With high-rise 5* hotels, all-inclusive resorts, luxury spas, restaurants and private clubs – this is certainly a very different (manicured) side to Santa Marta than most backpackers see!
GETTING AROUND TIP: Getting around Santa Marta is easy by walking or with taxis. The taxis in the city do not run on meters so agree on a price before you start your journey. Private taxi rides start at 7,000 COP.
Santa Marta, Colombia, Beaches
Santa Marta Beaches in the City Centre
Like many city beaches, Santa Marta’s main beach, Playa de Bahia, is certainly nothing to write home about. In fact, it’s pretty dirty and the sea is rather polluted. You won’t find any people swimming here apart from the occasional enthusiastic child and the factories and power stations on the shoreline don’t make much of a scenic backdrop!
Just a bit further up the coast, just a short walk from Plaza Parque Simon Bolivar (see below) Playa Los Cocos is a much better option for a city beach. Here the water and the sand is cleaner and the atmosphere is much friendlier.
El Rodadero Beach:
As I mentioned earlier, El Rodadero is a much more upmarket side of town and has a better beach to prove it. Just a five-minute taxi journey from Santa Marta centre and you’ll find yourself in this swankier neighbourhood. The beach here is clean and well-maintained, but again, don’t expect a tropical paradise. For that, you need to go a little further…
Just 30 minutes from Santa Marta, this fishing village turned backpacker hub turned shabby crime-ridden ghetto used to have one of the best beaches in Colombia, Playa Grande. Now many reports say the beach is overcrowded, littered and not worth the journey. Avoid!
Parque Tayrona Beaches:
If you’re looking for the best beach in Santa Marta you’re going to have to head to Tayrona National Park! Here you’ll find an abundance of beautiful, clean, tropical and natural beaches, of which Playa Cristal is the most famous. Here, the lush green mountain backdrop and turquoise waters, as well as great snorkelling, will make you feel very far away from the city!
To get to Playa Cristal, catch a boat from Taganga and if you don’t want to leave, you can stay overnight in several campsites and eco-lodges in the park. Other famous beaches in the national park include Costeno Beach, Cabo San Juan and La Piscina. More on Tayrona NP later!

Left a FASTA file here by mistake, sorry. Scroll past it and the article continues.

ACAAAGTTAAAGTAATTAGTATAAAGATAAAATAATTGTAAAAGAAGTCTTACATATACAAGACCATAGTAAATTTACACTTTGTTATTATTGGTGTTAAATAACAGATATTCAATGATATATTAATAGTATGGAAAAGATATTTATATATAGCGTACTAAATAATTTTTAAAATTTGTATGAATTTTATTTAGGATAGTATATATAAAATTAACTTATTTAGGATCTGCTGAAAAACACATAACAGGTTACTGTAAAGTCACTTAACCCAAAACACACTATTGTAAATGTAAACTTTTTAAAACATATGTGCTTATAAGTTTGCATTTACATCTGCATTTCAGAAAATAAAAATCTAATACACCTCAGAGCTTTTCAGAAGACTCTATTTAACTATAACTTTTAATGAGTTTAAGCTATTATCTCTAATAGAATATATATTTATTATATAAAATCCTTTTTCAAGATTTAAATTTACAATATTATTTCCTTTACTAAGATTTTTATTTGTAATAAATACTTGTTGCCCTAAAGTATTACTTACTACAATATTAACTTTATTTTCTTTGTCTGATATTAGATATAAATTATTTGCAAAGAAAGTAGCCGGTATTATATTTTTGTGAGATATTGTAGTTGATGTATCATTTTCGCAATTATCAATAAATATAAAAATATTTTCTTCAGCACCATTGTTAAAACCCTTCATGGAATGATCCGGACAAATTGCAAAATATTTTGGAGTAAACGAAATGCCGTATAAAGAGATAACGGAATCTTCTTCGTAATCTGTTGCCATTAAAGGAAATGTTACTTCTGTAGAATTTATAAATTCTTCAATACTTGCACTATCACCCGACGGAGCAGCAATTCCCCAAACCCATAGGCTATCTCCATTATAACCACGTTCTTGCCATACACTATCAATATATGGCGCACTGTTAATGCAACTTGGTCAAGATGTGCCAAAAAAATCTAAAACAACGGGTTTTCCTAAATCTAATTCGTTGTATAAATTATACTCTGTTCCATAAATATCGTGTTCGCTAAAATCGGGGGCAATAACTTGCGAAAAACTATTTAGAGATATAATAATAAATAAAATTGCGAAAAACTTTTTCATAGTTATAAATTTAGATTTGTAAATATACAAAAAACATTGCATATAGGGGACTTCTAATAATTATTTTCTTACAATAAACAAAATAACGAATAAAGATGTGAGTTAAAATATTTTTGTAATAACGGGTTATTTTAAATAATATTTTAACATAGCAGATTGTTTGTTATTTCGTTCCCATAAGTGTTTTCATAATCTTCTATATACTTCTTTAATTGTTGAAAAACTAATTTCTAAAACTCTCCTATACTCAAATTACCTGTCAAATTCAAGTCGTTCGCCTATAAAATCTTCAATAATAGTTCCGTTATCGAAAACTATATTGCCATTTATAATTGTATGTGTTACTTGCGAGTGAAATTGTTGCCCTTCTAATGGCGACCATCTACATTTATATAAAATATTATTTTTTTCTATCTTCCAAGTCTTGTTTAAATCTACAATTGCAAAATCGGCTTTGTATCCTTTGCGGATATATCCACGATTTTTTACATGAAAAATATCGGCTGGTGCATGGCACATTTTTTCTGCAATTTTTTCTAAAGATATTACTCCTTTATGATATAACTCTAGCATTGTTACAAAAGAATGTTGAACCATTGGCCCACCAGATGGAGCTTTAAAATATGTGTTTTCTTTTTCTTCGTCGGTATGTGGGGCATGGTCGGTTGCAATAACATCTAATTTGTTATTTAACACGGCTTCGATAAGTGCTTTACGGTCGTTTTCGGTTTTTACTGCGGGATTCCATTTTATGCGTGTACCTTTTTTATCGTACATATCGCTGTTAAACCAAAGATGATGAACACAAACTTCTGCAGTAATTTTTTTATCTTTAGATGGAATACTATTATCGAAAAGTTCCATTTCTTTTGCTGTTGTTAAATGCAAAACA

Things to do in Santa Marta, Colombia:
Hang Out in Parque de Los Novios
This park is a small but bustling hangout in the old centre of the city where locals and backpackers come to enjoy drinks in the quirky bars and open-air restaurants. In recent years, along with a revival of the city, the courtyard has become the most vibrant spot for nightlife in the city. It’s also a great place to sit, have a rest in the heat of the day and people-watch. The park is safe, shady, close to hostels and even has free wifi!
Visit Plaza Parque Simon Bolivar
Located right on the waterfront, this is another bustling spot to hang out in the city. With sea views and (plenty of) statues of Simon Bolivar, you’ll find street vendors here selling all sorts of street food and trinkets. Grab yourself a little cup of Tinto (Colombian dark sweet coffee) to give you a boost for your onward sightseeing!
Visit the Place where Simon Bolivar Died:
Perhaps the most famous hero in South America’s history, liberator Simon Bolivar was the main character in South America’s eventually successful struggle for independence. He led Venezuala, Colombia, Panama, Ecuador and Peru to independence from the Spanish throne to become the first union of independent nations in a republic called ‘Gran Colombia’.
He died in December 1830 at the Quinta de San Pedro, a grand hacienda about half an hour outside the city. Although not super interesting (we have to admit it), especially for those who do not understand Spanish, it’s worth a visit for history buffs, and even just to see the huge confident lizards who are making the grounds their home!
Museo Del Oro Tairona